Shaping – rewarding tiny increments of a behavoiur until you have the finished behaviour you want. Not so easy for the handler/owner, takes precise timing on the humans part. Increases mental participation from the dog, the puppy really has to think about what is getting rewarded, and what isn’t! Perfect for clicker enthusiasts due to the precision a ‘click’ can provide.

Capturing – marking and rewarding a behaviour which is offered frequently, and is naturally-occuring. Easy for beginners if the behaviour is offered regularly, simply reward your puppy when you like what he does! Not so good for complex behaviours, relies on a behaviour being naturally-occuring.

There are other ways to teach, these are just the ones that are most commonly used.

So, which should you choose for the behaviours you want to teach? To ensure you pick the right one, there’s a few things to consider first:

  1. Does your puppy know how to learn in this way? – There is no point in starting to offer targets, or lures, if you haven’t shown your puppy how to do it. So, before starting to teach a new behaviour with a particular method, ensure your pup understands the rules of the game and has had a little practice in how to learn in the way you are attempting.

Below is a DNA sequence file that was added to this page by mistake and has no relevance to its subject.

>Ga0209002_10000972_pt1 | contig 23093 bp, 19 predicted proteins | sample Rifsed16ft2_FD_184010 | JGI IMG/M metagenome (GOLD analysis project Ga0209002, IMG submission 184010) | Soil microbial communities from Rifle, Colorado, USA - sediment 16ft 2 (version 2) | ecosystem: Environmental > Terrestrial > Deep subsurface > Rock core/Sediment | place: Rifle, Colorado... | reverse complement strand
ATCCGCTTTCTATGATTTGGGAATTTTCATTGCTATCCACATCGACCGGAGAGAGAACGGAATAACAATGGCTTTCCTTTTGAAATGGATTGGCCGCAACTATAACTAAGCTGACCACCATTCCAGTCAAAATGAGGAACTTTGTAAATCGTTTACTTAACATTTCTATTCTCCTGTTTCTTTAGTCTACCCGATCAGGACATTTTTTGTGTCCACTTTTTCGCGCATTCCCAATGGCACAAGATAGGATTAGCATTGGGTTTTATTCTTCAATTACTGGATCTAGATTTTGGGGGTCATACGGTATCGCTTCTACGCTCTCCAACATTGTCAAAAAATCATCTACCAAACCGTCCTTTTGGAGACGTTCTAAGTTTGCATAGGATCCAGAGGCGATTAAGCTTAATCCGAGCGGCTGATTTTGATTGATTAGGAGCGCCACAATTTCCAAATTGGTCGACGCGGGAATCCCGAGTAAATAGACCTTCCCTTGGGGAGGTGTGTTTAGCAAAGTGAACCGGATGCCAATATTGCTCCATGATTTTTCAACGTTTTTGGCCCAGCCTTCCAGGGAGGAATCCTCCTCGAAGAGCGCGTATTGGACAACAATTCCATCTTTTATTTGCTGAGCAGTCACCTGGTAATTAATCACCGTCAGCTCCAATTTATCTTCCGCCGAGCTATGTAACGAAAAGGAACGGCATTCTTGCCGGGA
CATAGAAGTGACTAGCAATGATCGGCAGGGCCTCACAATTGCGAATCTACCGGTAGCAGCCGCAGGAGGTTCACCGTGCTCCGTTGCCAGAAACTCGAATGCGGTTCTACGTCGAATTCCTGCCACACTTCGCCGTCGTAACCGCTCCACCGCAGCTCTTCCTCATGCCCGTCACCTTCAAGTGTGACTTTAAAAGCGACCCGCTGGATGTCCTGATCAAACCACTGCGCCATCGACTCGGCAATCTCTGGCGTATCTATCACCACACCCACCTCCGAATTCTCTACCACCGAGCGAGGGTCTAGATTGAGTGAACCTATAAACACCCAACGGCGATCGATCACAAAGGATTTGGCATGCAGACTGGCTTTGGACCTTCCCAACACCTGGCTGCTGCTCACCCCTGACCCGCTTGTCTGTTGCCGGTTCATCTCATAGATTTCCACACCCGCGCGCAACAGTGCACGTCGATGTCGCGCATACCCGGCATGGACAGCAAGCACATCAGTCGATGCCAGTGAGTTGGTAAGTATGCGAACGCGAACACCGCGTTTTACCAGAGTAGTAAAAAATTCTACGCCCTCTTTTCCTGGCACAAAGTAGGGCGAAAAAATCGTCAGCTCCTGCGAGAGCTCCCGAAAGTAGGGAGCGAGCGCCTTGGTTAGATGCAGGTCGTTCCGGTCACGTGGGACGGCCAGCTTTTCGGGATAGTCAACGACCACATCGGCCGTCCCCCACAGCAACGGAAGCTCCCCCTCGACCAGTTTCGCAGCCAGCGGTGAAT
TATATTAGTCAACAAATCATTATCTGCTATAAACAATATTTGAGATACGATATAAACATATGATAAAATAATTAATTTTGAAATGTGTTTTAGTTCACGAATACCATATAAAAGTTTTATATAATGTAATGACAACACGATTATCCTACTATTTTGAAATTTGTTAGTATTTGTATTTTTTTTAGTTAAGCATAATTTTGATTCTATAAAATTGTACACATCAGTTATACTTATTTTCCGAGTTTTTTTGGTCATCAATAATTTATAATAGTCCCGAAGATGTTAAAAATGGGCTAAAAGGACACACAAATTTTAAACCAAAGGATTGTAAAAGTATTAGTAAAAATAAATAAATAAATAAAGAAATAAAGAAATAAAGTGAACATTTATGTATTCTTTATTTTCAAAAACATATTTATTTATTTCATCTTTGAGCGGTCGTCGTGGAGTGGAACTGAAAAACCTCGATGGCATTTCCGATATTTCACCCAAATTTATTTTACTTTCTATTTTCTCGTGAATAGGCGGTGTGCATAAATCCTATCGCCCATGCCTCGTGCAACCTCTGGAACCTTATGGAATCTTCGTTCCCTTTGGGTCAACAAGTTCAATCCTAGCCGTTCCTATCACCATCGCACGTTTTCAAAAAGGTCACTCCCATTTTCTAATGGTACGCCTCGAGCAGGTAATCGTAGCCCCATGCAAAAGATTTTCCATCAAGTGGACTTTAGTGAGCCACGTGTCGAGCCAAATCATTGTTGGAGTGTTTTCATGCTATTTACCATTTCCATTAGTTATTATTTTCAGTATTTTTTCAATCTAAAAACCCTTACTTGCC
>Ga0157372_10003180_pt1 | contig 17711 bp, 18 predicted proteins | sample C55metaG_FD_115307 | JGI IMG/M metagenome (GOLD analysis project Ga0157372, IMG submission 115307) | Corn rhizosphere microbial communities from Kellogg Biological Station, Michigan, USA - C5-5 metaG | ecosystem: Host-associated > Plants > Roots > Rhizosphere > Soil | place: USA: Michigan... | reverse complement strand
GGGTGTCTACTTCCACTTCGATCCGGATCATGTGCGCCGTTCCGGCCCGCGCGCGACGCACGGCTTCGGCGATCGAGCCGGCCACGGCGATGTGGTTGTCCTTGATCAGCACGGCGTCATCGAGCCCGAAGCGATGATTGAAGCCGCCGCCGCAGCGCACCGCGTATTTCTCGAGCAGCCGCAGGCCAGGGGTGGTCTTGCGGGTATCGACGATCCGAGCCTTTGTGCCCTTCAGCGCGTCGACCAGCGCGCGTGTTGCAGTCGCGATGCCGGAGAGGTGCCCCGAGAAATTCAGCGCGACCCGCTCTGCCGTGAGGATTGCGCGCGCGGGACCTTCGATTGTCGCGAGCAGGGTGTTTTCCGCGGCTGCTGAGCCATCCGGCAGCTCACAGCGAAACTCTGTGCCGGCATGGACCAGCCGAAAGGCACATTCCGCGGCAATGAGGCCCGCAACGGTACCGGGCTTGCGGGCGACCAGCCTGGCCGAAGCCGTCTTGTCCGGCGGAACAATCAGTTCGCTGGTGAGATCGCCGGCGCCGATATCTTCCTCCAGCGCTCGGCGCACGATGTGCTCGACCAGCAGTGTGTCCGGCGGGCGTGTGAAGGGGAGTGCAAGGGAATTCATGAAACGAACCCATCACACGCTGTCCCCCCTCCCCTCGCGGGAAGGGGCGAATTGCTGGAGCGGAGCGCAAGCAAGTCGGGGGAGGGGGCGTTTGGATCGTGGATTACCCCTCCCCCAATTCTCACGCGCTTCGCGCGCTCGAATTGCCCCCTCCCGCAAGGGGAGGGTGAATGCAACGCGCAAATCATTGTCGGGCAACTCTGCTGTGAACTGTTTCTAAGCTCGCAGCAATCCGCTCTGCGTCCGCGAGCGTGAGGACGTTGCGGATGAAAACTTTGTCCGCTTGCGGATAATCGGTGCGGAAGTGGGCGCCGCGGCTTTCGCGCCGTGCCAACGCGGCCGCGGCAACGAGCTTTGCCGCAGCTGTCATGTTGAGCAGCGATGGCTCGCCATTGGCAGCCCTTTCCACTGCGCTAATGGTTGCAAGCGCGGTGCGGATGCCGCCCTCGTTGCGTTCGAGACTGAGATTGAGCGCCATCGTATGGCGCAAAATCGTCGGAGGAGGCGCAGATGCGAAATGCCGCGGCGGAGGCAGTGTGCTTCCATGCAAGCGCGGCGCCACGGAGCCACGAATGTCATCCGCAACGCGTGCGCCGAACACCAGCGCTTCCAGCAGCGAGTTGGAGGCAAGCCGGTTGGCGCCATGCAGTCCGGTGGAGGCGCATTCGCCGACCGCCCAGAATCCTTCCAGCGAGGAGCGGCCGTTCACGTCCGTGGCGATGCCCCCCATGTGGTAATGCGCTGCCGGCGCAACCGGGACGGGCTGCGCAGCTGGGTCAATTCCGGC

2. How much experience has the puppy had in this method? – If your puppy isn’t very experienced in a certain method of training, it will take a little longer to teach a new behaviour and get the results you are aiming for.

  3. How quick does it need to be? – You may think luring is best, for example, as it seems quick and easy, but long term you may not get the precision of the behaviour you want. You may find the behaviour takes off quickly, but doesn’t maintain it’s accuracy once you start to phase a lure out for example, if you are not fluent in how to do this. You may find shaping, maintains a behaviour for longer. (Studies have shown a dog learning via problem solving and ‘thinking for himself’ learns not only more reliabily, but retains the information for longer).

  4. Does the dog need to reliably ‘think for himself’? – If you have never shaped or captured a behaviour before, your puppy will not be fluent in thinking for himself, offering new behaviours, or trying new things, to see what works. Luring may be quicker if your pup is used to being shown exactly what is wanted from the off. Long term, this may not be as effective however. You may need to clicker load if using a clicker, or partake in some free-shaping prior to shaping a complex behaviour, for example.